Music to mend fridges by
I was introduced to Chris by a girlfriend back in the late 80’s. She and I were working on boats, and she would pop in a cassette of one of his albums whenever she got the chance. Yes, Chris Rea is first and foremost an accomplished musician, seemingly better known in Europe or his native England than in the USA, and for us two boat bums he quickly became our “Buffett buffer”.
Now, I am as much an admirer of Jimmy Buffett as any other boatie, but there was a time when you couldn’t set foot on a beach or tie up at a dock without hearing the strains of Margaritaville and other favorites. Quite frankly it all got a bit too much sometimes, so enter Chris Rea as our buffer to Buffett. We’d play the four albums we had of his on tape (cassettes, remember them?) extensively in our efforts to turn some Parrot Heads Rea-ward. Years later, I learned to grin and bear it when well-meaning boat owners cranked up the Buffett while I mended their fridge or whatever, in the false belief that it would produce happy vibes in yours truly. Invariably it did not.
There are many water-themed songs in Chris’s early albums, and it was some surprise not to find any sailing or boating exploits mentioned in his CV. But then he grew up in the nitty-gritty North East corner of Britain, where those would have been seen as elitist endeavors, and his later exploits in motor racing seem more in line. Maybe it was the persistently damp and chilly environment up north that nurtured that deep, gravelly voice; something akin to smooth, dark chocolate served on sandpaper.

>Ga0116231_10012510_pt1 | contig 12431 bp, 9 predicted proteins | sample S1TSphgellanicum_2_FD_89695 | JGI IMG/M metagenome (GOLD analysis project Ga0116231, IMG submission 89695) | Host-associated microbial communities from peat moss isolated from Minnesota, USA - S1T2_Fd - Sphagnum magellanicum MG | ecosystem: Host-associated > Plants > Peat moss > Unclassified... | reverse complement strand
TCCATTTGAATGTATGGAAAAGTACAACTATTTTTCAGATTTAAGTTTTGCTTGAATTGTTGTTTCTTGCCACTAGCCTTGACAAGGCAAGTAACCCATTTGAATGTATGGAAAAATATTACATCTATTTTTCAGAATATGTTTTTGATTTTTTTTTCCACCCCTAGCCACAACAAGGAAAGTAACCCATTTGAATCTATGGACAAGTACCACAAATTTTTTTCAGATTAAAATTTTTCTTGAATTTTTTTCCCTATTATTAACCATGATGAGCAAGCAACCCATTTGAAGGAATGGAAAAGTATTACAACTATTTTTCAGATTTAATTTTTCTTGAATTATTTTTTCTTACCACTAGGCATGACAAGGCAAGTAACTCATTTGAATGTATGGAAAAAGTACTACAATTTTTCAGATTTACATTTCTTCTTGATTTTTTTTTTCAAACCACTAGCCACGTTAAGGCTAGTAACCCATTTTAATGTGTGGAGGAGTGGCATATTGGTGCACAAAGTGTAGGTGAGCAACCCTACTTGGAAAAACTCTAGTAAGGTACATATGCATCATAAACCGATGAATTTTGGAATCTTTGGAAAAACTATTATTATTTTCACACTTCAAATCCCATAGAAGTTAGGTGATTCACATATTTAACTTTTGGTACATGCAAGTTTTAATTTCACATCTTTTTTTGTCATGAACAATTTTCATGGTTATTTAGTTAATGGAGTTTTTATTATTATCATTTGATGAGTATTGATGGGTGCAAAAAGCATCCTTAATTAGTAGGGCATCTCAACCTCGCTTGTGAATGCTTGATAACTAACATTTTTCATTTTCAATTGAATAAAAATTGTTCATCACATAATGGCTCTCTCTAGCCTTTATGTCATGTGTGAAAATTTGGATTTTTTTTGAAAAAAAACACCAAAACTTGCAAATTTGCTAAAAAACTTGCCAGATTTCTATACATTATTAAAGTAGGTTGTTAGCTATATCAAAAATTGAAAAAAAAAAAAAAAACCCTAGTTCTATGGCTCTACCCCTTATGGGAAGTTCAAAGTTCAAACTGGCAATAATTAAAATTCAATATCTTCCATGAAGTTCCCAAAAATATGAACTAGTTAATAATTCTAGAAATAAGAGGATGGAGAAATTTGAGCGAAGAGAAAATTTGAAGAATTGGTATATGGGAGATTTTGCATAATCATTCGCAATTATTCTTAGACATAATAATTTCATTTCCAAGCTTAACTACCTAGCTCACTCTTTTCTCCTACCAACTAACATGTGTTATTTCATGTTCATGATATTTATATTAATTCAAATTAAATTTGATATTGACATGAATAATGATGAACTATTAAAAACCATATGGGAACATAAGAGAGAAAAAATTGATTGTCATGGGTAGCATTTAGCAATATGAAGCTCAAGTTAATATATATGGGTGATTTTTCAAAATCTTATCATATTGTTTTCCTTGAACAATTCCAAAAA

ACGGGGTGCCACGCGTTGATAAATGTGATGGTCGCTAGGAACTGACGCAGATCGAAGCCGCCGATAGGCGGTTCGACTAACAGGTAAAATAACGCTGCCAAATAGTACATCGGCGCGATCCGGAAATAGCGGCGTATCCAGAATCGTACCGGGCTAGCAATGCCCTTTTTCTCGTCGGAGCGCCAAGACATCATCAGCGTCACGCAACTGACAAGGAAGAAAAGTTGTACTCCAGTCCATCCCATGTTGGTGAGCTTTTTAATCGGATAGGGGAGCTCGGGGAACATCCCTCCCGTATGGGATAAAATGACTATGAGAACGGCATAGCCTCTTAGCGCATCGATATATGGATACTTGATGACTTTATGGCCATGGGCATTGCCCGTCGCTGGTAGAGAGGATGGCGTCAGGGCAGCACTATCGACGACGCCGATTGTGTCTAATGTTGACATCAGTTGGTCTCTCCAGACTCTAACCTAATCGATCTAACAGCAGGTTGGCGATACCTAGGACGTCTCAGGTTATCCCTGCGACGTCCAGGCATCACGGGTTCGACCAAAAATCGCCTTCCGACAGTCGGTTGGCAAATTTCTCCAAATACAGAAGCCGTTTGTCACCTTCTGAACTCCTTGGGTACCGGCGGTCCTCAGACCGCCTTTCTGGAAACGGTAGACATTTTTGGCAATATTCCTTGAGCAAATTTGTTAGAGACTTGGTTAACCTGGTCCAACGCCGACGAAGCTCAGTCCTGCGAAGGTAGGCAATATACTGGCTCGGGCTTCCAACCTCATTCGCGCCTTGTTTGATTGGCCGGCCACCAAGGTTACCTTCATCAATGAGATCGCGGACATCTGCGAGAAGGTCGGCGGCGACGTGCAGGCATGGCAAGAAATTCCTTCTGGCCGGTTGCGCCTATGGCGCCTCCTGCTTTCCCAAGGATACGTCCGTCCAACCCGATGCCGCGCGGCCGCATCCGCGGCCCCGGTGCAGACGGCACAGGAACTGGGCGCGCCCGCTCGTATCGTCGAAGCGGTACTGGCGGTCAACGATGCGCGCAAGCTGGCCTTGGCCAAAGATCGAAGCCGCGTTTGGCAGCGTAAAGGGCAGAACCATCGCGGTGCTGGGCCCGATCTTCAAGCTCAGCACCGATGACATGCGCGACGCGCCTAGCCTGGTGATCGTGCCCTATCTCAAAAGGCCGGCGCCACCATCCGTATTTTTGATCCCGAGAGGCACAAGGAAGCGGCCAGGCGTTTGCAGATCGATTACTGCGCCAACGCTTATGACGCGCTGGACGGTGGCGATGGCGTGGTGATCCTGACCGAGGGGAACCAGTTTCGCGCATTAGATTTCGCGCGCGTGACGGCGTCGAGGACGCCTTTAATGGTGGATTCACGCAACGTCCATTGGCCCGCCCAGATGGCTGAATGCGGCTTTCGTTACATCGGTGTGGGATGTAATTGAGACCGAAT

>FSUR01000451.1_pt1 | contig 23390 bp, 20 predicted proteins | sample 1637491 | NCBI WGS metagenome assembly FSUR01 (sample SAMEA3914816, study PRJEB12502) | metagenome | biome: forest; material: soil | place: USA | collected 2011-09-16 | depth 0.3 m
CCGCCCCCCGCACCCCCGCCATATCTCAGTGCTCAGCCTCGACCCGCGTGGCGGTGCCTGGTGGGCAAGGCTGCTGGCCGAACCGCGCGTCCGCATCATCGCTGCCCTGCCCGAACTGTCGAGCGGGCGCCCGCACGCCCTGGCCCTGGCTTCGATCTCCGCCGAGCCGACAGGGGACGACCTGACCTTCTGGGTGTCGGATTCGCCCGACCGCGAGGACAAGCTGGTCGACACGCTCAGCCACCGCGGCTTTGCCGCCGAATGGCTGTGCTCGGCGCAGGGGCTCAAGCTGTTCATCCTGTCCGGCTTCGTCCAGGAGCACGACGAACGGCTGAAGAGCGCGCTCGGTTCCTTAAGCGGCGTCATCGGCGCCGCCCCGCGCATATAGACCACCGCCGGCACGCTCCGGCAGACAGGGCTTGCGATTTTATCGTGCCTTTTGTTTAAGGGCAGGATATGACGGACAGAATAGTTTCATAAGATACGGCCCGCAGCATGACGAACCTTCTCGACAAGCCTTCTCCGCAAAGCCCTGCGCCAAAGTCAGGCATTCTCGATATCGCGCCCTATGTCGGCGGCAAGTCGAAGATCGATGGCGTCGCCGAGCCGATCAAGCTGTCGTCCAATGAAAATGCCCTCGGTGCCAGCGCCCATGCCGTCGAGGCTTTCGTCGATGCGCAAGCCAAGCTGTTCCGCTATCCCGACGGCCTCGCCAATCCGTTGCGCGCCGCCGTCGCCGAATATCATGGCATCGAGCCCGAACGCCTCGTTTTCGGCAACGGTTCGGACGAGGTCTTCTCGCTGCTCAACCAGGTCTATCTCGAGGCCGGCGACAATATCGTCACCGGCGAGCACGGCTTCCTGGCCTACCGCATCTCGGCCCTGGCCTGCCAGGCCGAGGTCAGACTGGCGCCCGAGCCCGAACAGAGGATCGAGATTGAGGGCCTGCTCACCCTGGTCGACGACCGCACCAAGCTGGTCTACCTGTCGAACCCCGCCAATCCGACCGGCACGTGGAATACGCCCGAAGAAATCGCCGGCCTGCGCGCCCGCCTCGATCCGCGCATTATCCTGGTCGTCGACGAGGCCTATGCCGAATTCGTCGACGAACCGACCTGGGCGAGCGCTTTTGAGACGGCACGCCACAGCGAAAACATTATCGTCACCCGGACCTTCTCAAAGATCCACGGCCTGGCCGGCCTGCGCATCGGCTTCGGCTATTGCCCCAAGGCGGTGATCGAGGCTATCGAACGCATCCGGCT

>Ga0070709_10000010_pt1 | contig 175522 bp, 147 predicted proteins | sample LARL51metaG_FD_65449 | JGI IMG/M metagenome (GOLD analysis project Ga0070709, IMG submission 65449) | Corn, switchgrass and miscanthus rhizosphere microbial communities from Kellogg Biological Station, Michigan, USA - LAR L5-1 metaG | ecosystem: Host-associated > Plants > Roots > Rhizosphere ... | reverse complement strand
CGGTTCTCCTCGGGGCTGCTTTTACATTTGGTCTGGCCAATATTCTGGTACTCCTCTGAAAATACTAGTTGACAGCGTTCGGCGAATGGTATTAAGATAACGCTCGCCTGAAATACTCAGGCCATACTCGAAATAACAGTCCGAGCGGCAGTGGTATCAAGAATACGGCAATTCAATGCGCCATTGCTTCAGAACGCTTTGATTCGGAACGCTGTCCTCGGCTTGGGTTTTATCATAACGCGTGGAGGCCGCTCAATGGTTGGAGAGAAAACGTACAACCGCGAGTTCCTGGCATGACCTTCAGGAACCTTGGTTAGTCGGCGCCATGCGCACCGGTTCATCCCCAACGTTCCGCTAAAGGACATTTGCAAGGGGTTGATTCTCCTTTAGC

The earliest of Chris’s albums my girlfriend and I possessed was Water Sign (1983), which is significant seeing that Chris was born a Pisces. The opening track, “Nothing’s Happening by the Sea” starts with the sound of waves gently breaking on a beach, followed by a gently strummed guitar. This proved to be a highly effective breakfast call on one boat, where piping it into the guest cabins over the boat stereo would be followed by the occupants soon appearing with smiles all round. The next, more raucous, track “Deep Water” served as motivation for a dip in the ocean. Those waves return again on the title track of “On the Beach”, which was joined by “Wired to the Moon” and “Shamrock Diaries” to complete our Buffett Buffer arsenal.
Chris’s introduction to what would be his signature sound of slide, or bottleneck, guitar came by way of a wonderful piece of true British engineering called a TeasMade. This is a bedside accoutrement that serves as an alarm clock while also turning on lights and radio (some models), and also brewing up a pot of tea as a bonus. (Full disclosure: I own two ‘60’s vintage models, one of which wakes me up with a 6 am cuppa each weekday). These devices were not without their idiosyncrasies, and Chris’s mum had one in her bedroom that would turn the radio on at odd moments.
What the 21 year old Chris heard one day from that TeasMade radio, during one of the very first, scratchy, broadcasts from the USA via the Telstar satellite, made him sit up and take notice. It sounded to him like a mutated violin, but was in fact 1930’s Delta Blues legend Charlie Patton playing slide guitar. When a friend identified it as such, Chris was intrigued enough to get his hands on an electric guitar and try it for himself. He picked up a used instrument at a bargain price because it reportedly had a terrible action and was difficult to play. But slide guitar doesn’t involve pressing the strings down with one’s fingers, so the faulty action was of little consequence, and with that guitar together with a bottle of his sister’s nail polish that he used as a bottleneck, Chris’s future was cast.